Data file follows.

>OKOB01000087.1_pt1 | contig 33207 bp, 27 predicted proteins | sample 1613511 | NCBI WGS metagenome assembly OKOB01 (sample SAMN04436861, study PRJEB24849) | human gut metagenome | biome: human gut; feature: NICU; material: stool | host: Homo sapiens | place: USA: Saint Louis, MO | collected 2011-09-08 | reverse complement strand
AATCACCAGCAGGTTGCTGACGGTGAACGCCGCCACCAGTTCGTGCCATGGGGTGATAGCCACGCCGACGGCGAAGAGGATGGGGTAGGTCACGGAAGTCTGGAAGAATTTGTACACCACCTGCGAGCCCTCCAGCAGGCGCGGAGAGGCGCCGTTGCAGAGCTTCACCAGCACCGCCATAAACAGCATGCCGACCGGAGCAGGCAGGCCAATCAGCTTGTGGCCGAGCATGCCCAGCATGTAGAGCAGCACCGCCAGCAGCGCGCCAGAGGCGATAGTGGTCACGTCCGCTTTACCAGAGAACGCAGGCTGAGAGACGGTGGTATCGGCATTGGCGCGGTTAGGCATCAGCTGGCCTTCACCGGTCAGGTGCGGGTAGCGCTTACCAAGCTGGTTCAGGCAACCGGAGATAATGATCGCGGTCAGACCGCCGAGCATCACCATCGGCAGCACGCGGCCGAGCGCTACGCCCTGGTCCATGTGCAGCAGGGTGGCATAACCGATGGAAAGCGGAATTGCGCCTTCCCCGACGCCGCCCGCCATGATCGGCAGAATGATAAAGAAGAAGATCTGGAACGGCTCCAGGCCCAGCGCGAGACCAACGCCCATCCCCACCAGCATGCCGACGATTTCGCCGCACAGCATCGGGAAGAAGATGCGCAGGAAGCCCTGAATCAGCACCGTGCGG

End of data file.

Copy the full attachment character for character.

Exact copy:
>OKOB01000087.1_pt1 | contig 33207 bp, 27 predicted proteins | sample 1613511 | NCBI WGS metagenome assembly OKOB01 (sample SAMN04436861, study PRJEB24849) | human gut metagenome | biome: human gut; feature: NICU; material: stool | host: Homo sapiens | place: USA: Saint Louis, MO | collected 2011-09-08 | reverse complement strand
AATCACCAGCAGGTTGCTGACGGTGAACGCCGCCACCAGTTCGTGCCATGGGGTGATAGCCACGCCGACGGCGAAGAGGATGGGGTAGGTCACGGAAGTCTGGAAGAATTTGTACACCACCTGCGAGCCCTCCAGCAGGCGCGGAGAGGCGCCGTTGCAGAGCTTCACCAGCACCGCCATAAACAGCATGCCGACCGGAGCAGGCAGGCCAATCAGCTTGTGGCCGAGCATGCCCAGCATGTAGAGCAGCACCGCCAGCAGCGCGCCAGAGGCGATAGTGGTCACGTCCGCTTTACCAGAGAACGCAGGCTGAGAGACGGTGGTATCGGCATTGGCGCGGTTAGGCATCAGCTGGCCTTCACCGGTCAGGTGCGGGTAGCGCTTACCAAGCTGGTTCAGGCAACCGGAGATAATGATCGCGGTCAGACCGCCGAGCATCACCATCGGCAGCACGCGGCCGAGCGCTACGCCCTGGTCCATGTGCAGCAGGGTGGCATAACCGATGGAAAGCGGAATTGCGCCTTCCCCGACGCCGCCCGCCATGATCGGCAGAATGATAAAGAAGAAGATCTGGAACGGCTCCAGGCCCAGCGCGAGACCAACGCCCATCCCCACCAGCATGCCGACGATTTCGCCGCACAGCATCGGGAAGAAGATGCGCAGGAAGCCCTGAATCAGCACCGTGCGG